In her speech to the United Nations this week, first lady Michelle Obama chose to highlight some of the negative things women face in the United States today.

Successful women don’t have time to get sidetracked by gender-equality debates.

“Women here are still woefully underrepresented in our government and in the senior ranks of our corporations,” Obama said at the Global Education First Initiative event. “We still struggle with violence against women and harmful cultural norms that tell women how they are expected to look and act.”

The first lady, meanwhile, made no mention of women who are regularly raped and beaten in Afghanistan, forced to kill their female babies in China and not permitted to drive in Saudi Arabia. Those three countries, by the way, are members of the United Nations.

Obama correctly noted the “tremendous progress in areas like college graduation rates and workforce participation.” But is that really news to anyone?

Since the 1980s, more women than men have been graduating from college in America. According to data from 2012, the number of women who enrolled in college after high school rose to 71 percent, while the percentage of men remained stagnant at 61 percent.

So what about Obama’s claim that women are “woefully underrepresented in our government and in the senior ranks of our corporations”? It’s true that American women make up 47 percent of the workforce, according to Labor Department statistics from 2012.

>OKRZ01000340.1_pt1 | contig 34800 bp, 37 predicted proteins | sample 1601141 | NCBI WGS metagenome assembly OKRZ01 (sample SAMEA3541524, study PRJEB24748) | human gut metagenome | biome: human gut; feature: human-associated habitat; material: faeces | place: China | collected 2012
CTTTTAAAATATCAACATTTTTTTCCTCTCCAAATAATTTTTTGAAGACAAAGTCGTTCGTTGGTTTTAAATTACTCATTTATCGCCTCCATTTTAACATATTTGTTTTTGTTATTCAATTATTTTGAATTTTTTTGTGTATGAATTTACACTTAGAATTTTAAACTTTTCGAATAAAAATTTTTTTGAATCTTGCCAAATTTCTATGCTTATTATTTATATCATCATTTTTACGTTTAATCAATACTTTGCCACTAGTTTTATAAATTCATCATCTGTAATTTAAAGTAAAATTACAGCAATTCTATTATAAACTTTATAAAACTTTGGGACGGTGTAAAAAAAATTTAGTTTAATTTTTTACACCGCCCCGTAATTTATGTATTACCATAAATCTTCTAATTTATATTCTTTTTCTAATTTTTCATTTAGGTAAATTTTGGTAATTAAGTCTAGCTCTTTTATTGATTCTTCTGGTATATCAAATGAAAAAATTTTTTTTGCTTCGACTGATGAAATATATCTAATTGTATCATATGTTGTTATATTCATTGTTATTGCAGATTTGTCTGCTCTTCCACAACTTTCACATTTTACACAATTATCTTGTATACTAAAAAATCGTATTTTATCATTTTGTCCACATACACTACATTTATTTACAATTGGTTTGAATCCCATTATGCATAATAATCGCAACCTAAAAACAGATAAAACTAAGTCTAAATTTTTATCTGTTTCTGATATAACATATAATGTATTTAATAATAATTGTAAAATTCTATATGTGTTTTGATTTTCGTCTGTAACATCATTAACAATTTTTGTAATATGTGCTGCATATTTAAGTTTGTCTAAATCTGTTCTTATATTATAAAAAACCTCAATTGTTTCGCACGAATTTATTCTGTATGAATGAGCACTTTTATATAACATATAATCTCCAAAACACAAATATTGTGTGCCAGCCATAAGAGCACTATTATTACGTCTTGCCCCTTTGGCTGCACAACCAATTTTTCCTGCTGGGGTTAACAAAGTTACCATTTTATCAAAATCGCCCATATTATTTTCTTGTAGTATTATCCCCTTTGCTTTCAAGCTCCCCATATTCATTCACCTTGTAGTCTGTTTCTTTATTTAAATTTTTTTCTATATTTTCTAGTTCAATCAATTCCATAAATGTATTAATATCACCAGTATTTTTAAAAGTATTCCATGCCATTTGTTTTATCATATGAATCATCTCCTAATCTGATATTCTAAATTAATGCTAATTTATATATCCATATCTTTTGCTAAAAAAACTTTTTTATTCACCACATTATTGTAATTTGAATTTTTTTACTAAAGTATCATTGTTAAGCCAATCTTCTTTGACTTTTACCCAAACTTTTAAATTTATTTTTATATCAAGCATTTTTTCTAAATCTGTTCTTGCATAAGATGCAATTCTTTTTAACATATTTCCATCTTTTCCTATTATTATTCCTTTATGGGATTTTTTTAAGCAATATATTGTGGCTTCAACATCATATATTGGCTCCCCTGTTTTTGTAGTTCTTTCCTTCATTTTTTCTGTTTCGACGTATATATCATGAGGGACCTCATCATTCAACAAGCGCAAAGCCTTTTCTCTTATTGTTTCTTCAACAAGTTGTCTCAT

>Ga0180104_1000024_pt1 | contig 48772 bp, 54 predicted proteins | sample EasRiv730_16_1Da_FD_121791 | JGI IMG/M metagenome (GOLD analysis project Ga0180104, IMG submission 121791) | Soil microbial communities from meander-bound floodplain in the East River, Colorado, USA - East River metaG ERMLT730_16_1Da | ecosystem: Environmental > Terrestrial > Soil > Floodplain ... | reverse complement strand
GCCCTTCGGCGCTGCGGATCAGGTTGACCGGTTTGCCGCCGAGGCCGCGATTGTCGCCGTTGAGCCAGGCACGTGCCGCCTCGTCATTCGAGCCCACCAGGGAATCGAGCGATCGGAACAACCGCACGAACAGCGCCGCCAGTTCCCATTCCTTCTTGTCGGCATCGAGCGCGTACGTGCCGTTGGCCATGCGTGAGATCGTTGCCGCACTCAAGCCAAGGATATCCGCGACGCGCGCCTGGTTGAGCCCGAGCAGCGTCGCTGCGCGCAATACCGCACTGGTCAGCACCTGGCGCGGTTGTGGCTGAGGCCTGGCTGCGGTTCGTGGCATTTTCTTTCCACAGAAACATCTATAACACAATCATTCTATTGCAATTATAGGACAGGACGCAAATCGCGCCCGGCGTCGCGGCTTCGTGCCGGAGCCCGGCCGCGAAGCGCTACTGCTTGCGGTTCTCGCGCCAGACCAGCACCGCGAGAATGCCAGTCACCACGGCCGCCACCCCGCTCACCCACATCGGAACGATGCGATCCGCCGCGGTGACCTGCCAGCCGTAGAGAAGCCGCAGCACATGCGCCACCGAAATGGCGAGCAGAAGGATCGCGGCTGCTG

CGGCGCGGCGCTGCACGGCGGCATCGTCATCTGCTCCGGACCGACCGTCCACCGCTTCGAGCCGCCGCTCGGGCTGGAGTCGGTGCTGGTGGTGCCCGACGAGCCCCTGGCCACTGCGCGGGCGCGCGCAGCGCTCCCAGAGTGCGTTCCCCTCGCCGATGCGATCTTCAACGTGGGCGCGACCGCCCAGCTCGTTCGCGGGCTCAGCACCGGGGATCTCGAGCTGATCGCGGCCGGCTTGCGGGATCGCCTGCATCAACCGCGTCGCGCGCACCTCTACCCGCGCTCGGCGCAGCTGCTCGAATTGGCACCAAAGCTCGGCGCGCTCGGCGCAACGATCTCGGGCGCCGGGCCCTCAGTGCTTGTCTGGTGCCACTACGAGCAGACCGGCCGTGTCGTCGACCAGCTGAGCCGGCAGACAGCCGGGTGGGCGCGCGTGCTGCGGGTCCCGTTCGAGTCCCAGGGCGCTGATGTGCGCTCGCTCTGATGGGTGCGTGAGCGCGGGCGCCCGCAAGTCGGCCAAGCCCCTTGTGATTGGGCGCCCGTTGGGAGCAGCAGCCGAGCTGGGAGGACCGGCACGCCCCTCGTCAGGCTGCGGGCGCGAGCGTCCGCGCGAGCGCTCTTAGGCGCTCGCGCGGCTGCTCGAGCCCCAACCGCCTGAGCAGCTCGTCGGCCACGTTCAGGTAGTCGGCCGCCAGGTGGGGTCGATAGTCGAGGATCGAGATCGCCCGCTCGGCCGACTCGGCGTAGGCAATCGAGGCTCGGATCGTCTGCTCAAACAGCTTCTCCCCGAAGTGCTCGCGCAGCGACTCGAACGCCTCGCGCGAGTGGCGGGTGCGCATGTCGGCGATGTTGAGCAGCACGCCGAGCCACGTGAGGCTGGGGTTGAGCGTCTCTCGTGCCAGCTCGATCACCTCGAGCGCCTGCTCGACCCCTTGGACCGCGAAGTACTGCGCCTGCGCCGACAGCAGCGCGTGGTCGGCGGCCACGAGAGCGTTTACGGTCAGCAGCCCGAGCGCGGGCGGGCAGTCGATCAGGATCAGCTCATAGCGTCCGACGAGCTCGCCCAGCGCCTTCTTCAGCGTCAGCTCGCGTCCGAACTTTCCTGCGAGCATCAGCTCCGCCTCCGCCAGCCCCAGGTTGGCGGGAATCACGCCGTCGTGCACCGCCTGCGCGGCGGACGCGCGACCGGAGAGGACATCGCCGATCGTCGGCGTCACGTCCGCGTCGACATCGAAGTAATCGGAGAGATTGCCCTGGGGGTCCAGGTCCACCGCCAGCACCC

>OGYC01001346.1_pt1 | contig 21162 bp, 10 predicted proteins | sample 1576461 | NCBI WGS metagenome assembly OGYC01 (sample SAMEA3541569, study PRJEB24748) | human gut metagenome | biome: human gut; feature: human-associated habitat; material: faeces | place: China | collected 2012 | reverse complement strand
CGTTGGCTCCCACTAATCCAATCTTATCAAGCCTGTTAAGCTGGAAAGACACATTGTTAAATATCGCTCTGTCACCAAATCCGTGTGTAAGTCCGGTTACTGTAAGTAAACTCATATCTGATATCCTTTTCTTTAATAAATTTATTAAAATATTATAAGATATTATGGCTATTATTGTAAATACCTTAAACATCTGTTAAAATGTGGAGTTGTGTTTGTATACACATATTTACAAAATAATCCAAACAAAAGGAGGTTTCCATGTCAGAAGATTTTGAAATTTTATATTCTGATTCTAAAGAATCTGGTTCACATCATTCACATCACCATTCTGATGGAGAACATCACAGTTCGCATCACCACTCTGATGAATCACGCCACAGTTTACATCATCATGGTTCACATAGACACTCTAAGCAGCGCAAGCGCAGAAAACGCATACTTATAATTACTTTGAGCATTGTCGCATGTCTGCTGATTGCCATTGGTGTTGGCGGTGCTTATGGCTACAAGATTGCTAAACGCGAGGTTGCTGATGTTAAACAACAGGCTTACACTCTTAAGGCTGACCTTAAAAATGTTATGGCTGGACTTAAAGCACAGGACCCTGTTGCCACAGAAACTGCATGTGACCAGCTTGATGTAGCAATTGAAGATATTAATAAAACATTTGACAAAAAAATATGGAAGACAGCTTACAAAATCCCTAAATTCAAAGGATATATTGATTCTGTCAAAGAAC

But gender discrimination is not what’s behind our lack of female CEOs and government officials—and harping on that idea certainly isn’t what got successful female CEOs to those leadership positions.

Yahoo! chief executive Marissa Mayer, the 20th employee hired by Google, was asked how it felt to be the only woman on the search giant’s engineering team. Her reply? She hadn’t noticed.


Marissa Mayer turned a successful career at Google into the top job at Yahoo!, where she currently serves as CEO. (Photo: Newscom)

Successful women who are becoming CEOs and senators don’t have time to get sidetracked by gender-equality debates; they’re too busy working their butts off to be the best person for the job, just like successful men.

And let’s face it, women sometimes voluntarily decide to put their careers on the back burner. A recent Pew survey revealed that 51 percent of women admit to interrupting their career path in order to have a family. Those who did so say “overwhelmingly … they are glad they did this, even though a significant share say it hurt their overall career.”

Then there’s this: Has Obama ever considered that not as many women may want to be in government or become CEOs?

Research shows that women have different interests, choose different majors in college and pursue vastly different career paths than men, generally speaking. The outcome of these choices is clearly going to affect the jobs they attain or how much they are paid.

The reality is that men and women will never be represented equally in corporations or government—nor should it bother us. So what if fewer women pursue careers in those fields? How about the underrepresentation of men in health care, communications and early childhood education? They’re just not as interested, but there’s no White House campaign to make them think they should be.

The next time Michelle Obama stands before an audience of countries where women are truly discriminated against—some forced to cover their entire bodies or have a male guardian with them in public—and complains that America struggles with “harmful cultural norms that tell women how they are expected to look and act,” forgive me if I’m a little embarrassed.

The United States serves as a role model for those countries that treat women as less than human. The first lady should confidently remind other countries they can be better and their women, too, can have the opportunities we have here in America.